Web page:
Published December 1, 1983 - More info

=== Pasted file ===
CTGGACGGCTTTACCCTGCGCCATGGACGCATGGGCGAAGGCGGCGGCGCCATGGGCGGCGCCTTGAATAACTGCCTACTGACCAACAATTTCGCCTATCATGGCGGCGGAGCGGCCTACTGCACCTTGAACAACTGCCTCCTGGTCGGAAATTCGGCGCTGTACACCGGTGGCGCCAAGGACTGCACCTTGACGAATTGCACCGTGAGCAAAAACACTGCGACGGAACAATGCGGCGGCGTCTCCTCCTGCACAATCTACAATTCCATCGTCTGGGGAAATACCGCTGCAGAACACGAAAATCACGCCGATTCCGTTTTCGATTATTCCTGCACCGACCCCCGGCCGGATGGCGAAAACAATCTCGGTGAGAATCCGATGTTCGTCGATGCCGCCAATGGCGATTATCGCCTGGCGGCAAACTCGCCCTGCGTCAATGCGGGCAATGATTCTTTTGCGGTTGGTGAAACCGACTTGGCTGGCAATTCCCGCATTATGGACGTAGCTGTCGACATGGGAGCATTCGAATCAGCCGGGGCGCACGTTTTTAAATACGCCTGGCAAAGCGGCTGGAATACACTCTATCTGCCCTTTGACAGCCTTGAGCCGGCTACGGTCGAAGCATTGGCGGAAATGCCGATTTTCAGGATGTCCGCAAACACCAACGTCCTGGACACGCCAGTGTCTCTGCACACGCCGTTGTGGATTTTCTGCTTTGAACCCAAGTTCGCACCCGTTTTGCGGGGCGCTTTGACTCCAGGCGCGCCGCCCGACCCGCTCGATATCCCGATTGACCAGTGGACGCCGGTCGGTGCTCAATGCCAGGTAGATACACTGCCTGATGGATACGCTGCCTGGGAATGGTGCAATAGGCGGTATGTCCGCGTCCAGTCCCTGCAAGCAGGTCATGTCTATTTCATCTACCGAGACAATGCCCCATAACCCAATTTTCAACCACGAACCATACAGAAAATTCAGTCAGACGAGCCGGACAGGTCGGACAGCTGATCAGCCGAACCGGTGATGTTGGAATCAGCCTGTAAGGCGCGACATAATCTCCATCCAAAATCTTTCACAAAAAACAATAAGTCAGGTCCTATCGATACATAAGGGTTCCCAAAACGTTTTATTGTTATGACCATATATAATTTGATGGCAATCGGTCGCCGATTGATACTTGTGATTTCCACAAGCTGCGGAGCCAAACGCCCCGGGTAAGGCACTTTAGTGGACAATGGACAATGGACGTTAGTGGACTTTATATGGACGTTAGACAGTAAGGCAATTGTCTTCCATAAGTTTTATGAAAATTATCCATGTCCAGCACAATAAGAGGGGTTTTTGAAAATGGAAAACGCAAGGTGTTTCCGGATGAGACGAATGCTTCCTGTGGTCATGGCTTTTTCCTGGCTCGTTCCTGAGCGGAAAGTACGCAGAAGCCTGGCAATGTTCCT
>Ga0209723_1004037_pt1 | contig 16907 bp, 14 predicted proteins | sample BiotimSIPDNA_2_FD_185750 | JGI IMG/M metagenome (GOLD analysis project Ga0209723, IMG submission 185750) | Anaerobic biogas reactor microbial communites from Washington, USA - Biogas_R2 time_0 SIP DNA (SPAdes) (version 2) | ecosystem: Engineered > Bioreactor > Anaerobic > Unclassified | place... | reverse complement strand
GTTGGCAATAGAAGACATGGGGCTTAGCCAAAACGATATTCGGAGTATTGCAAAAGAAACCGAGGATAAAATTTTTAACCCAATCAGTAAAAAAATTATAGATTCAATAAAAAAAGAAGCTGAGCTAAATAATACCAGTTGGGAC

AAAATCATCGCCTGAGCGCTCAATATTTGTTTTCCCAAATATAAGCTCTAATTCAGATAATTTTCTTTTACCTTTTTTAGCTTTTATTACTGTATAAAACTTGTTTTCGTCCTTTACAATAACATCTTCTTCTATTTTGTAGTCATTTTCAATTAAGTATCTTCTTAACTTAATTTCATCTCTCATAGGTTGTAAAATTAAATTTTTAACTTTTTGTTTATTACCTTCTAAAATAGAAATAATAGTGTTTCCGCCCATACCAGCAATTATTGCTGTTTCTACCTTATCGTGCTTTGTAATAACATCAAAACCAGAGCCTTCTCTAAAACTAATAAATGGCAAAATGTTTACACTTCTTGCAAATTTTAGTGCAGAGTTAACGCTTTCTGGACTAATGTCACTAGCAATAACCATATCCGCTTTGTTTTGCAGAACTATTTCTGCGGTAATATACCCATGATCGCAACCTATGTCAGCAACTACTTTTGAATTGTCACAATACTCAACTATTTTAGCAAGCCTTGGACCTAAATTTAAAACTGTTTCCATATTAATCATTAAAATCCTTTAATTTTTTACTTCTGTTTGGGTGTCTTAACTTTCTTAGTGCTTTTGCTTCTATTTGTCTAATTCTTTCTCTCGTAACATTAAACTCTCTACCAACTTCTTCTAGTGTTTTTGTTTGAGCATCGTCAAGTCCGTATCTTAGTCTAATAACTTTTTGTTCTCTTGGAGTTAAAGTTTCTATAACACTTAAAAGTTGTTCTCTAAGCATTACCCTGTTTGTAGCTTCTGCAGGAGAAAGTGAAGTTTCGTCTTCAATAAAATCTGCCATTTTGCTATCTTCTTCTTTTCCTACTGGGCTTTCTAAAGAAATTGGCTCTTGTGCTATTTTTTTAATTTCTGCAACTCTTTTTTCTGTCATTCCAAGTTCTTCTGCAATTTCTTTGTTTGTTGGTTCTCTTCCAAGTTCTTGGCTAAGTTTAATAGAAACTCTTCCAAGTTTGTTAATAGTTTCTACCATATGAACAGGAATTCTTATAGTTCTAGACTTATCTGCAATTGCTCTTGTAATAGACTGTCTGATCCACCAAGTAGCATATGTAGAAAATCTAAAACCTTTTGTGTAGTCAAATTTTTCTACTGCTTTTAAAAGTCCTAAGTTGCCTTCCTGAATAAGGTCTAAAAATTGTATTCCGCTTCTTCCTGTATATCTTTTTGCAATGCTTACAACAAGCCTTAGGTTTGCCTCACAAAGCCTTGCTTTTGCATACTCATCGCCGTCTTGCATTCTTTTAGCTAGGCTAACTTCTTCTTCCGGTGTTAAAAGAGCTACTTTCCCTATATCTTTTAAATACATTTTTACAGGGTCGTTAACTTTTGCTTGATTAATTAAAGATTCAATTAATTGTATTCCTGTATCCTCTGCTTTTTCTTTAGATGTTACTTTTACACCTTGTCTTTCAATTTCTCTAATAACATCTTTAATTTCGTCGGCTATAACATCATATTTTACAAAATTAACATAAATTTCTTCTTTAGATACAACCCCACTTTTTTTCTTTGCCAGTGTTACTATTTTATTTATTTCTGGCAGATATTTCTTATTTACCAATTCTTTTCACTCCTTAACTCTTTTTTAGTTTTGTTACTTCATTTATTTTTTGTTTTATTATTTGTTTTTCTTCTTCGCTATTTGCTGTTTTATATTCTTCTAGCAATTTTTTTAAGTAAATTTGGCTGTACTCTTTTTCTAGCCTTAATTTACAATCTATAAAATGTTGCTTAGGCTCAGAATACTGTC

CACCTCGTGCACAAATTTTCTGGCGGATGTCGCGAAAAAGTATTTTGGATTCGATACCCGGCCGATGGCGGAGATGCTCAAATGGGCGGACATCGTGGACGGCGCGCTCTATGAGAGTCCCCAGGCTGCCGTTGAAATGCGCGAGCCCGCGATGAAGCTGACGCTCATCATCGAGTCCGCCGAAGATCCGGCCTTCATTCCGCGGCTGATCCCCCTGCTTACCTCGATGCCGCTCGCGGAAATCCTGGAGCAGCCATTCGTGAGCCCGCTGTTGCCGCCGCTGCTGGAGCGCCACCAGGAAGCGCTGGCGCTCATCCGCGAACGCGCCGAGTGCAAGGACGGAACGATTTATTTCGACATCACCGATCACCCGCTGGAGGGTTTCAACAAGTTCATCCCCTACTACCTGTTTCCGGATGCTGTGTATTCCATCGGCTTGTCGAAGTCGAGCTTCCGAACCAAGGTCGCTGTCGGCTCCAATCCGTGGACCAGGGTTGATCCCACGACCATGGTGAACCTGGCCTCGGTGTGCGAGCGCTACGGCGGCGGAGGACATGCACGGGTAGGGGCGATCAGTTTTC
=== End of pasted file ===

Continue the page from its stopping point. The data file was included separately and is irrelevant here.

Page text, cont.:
It has been previously reported that maximum insulin-stimulated glucose transport and utilization were both decreased, while basal lipolysis was increased in adipocytes from obese subjects with noninsulin-dependent diabetes mellitus (NIDDM). To determine whether these values can be returned towards those obtained in equally obese subjects with normal glucose tolerance, these measures of adipocyte metabolism were quantified in 10 NIDDM subjects before and after control of hyperglycemia with insulin. The results demonstrate that maximum insulin-stimulated glucose transport (P less than 0.02) and glucose incorporation into triglyceride (P less than 0.01) and CO2 (P less than 0.05) (at 5.5 mM glucose) increased and basal lipolysis decreased (P less than 0.05) after 4 wk of insulin treatment. In contrast, glucose incorporation into lactate and other glycolytic metabolites (at 5.5 mM glucose), and sensitivity of glucose transport to insulin, did not improve with insulin therapy. The latter occurred despite an increase in insulin binding (P less than 0.01). Finally, the improvement in maximal insulin-stimulated glucose transport correlated with the fall in fasting hyperglycemia (r = 0.77, P less than 0.01). These findings demonstrate that several of the abnormalities of carbohydrate and lipid metabolism recently noted to be present in adipocytes from patients with NIDDM can be shown to significantly improve with insulin treatment.